This report outlines the rationale, aims, methodology, findings and recommendations from a six-month, multi- methods study. In the study, the nature and impact of Gordonstoun School’s out-of-classroom learning experiences was investigated.
Over the course of Gordonstoun’s history, countless items of anecdotal evidence have been gathered which attest to the power and influence of its Sail training, Outdoor education, Services, Sports, and after-school Activities. There has not been, however, a comprehensive interrogation of Gordonstoun’s ‘broader curriculum’ conducted by an independent third party. The research explained in this report was commissioned by Gordonstoun to address this gap. The investigation was conducted by The Moray House School of Education from the University of Edinburgh.
Discussions between the research team and Gordonstoun staff highlighted two principal aims for the study. First, to understand current students’, Old Gordonstounians’, current students’ parents’ and staffs’ perceived outcomes of the non-academic aspects of required school activities, such as Outdoor education, Sail training voyages, Services, and the Arts. Second, to understand the critical elements of these out-of-class experiences and the ways in which they influence the students.
Addressing the above aims involved collecting data through three principal methods. The first was through online surveys of Old Gordonstounians (n=1183) and the parents of current students (n=235). The main findings from
the surveys were partly used to inform the themes that were explored through focus group interviews with students (n=100), Old Gordonstounians (n=50), current parents (n=30), and staff (n=22). Ethnographic data were collected through observations and conversations from 10 days spent on site, an analysis of 150 Expedition review sheets, and an examination of 20 student blogs. Rigorous analysis yielded key findings for each of the nine specific pools of data that were generated. These findings, and the relationships between them, were then further scrutinised and ultimately categorised under three principal headings: participant outcomes, critical elements of the experiences, and issues to consider.
When single elements of Gordonstoun’s broader curriculum are considered together, it is unquestionable that
they provide a powerful mix of novel and challenging experiences that demand high levels of resolve in order to overcome. The enculturated expectation that students will ‘give it a go’ in the face of adversity, despite initially lacking expertise, appears to be a critical element common to experiences reported as being powerful. Experiences, positions of responsibility, and activities that are perceived to have clear educational, developmental, and societal aims are valued highest by students. On the other hand, those activities seen as fillers to create ‘busy time’ are not.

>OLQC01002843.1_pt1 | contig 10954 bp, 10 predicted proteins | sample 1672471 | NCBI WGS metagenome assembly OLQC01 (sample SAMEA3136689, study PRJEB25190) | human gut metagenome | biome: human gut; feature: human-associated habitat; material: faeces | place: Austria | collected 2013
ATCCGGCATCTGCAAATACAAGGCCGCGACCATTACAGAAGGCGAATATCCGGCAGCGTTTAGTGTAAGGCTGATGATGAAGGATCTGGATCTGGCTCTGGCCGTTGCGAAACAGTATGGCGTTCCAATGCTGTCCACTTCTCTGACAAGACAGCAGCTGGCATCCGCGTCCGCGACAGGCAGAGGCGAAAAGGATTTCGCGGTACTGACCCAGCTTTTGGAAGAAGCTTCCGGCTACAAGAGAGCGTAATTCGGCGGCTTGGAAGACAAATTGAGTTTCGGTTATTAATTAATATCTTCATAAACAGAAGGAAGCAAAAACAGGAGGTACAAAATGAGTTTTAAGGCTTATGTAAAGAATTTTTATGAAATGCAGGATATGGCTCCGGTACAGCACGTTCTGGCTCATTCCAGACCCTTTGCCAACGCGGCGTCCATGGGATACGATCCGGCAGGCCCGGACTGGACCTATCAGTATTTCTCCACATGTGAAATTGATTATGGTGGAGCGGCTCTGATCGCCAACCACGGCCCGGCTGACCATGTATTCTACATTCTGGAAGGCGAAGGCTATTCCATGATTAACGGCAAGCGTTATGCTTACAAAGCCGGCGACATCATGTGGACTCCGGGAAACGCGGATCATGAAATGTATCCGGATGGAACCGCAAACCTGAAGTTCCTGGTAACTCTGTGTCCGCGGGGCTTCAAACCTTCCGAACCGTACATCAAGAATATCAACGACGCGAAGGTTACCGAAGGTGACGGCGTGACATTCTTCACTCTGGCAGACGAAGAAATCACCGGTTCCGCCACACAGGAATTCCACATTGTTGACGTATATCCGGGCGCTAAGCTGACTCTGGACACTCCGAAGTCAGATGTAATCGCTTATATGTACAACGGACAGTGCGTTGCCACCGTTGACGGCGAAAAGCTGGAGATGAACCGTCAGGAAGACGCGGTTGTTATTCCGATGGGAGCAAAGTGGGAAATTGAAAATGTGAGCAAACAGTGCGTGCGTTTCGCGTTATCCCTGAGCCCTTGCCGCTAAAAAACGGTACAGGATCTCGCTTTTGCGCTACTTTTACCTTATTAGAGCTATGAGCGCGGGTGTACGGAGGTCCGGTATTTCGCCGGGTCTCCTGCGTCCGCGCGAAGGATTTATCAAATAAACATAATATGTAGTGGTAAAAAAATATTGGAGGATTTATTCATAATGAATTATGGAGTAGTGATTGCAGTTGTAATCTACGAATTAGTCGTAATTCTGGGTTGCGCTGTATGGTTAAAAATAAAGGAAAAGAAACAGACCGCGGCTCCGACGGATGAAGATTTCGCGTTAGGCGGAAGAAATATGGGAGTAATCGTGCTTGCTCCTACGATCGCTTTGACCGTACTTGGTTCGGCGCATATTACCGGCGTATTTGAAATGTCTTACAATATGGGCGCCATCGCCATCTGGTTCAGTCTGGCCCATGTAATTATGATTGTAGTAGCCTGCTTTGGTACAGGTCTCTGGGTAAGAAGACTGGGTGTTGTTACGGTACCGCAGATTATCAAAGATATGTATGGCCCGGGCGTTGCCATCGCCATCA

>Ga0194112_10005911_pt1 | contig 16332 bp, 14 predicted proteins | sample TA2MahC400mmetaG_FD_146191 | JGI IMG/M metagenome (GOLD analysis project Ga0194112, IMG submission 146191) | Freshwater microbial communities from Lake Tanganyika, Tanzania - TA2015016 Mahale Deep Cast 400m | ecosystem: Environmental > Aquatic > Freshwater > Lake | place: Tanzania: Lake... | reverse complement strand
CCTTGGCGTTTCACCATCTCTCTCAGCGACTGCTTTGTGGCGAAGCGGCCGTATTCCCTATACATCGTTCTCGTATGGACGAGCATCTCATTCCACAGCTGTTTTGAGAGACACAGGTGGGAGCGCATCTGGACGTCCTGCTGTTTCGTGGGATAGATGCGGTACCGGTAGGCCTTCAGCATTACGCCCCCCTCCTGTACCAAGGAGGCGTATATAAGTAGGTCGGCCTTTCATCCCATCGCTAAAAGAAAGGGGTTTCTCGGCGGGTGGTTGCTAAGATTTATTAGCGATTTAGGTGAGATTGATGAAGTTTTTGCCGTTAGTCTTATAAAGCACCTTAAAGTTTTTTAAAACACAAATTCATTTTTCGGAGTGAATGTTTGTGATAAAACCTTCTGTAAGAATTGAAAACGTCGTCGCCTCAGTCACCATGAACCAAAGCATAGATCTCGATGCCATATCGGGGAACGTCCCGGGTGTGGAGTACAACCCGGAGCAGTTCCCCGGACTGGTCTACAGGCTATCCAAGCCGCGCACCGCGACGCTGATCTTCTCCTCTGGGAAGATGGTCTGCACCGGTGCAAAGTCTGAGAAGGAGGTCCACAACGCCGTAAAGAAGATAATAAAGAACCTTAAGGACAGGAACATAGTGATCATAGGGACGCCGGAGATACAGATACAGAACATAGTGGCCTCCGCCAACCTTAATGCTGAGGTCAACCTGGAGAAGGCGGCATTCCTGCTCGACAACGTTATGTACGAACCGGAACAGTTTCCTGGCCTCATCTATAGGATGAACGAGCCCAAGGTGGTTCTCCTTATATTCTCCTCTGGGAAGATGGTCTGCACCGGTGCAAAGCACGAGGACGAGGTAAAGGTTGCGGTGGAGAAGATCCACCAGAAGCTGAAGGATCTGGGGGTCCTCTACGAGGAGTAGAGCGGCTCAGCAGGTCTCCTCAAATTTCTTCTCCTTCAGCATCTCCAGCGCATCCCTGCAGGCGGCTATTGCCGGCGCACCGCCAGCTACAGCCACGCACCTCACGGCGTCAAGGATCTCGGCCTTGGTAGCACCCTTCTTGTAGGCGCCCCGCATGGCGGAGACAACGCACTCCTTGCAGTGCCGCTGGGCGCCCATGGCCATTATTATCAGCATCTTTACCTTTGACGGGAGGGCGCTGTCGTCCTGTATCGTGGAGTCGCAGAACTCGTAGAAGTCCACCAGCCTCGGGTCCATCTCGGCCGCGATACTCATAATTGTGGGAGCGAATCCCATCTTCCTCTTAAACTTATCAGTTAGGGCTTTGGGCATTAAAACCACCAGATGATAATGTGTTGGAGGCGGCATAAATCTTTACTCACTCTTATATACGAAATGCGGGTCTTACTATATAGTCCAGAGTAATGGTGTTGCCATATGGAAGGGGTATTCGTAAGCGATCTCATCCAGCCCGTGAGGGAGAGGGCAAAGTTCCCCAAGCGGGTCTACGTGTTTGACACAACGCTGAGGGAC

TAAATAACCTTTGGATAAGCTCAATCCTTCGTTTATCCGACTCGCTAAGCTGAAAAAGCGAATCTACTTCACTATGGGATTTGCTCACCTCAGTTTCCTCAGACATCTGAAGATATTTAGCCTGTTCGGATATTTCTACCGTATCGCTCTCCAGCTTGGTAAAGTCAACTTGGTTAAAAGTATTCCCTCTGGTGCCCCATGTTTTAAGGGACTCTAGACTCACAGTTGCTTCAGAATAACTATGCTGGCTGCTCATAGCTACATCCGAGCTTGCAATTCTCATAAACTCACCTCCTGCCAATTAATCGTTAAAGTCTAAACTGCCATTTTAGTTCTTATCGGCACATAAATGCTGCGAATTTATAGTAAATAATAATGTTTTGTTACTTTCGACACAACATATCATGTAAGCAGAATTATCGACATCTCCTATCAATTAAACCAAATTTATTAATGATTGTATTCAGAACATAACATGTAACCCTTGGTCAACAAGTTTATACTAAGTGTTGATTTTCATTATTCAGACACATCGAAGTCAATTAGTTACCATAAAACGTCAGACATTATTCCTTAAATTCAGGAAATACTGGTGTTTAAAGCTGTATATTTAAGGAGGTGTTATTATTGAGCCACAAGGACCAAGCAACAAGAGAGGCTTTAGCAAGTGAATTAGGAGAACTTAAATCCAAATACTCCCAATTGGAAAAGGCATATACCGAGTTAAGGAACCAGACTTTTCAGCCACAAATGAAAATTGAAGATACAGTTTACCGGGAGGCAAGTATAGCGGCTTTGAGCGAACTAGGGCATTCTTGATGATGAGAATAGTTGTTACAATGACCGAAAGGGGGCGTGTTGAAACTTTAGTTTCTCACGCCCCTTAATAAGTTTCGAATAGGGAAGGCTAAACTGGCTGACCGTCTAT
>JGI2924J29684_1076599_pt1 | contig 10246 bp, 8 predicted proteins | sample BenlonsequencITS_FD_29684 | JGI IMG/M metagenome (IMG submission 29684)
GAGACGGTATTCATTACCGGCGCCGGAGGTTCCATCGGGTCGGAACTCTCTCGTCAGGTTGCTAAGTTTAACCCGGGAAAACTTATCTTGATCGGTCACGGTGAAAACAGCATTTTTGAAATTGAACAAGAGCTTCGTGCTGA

Based on these two dominant themes, it is arguable that Sail training and Expeditions, which are key out-of- classroom activities offered by Gordonstoun, are central to achieving the school’s aims. Services are also a mainstay, but a blanket endorsement cannot be made, as it is clear that there is a wide variety of Services on offer, which are resourced unequally and valued differently by students. While not a dominant theme, it is important to highlight
the positive regard in which both required and optional performing arts are held by students, parents, and Old Gordonstounians. Indeed, they share the same requirement to ‘give it a go’ in front of supportive classmates that some outdoor education experiences provide.
Conversely, the purpose, content, structure, and time commitment associated with after-school Activity sessions, Sports, and Seamanship all merit critical inquiry. The tension between, and management of, the demanding timetable of non-academic activities, as well as the high expectations of academic attainment and university entrance warrants attention. While presenting students with varied opportunities to take responsibility for oneself and their schoolmates, some senior students interviewed identified a disjuncture between the responsibility they were required to take in some areas and the lack of responsibility afforded them in others.
The above critiques and recommendations should not obscure the vital roles that Gordonstoun’s out-of-classroom learning experiences play in achieving its educational, developmental and societal aims. For the most part, the broader curriculum is fit for purpose. However, it is arguable that specific aspects of it are not. Considering the
key issues in this report and making revisions would allow for the broader curriculum to be delivered in a more purposeful, coherent and effective manner.
|Date made available||1 Oct 2016|
|Date of data production||1 Sep 2015 - 31 Jul 2016|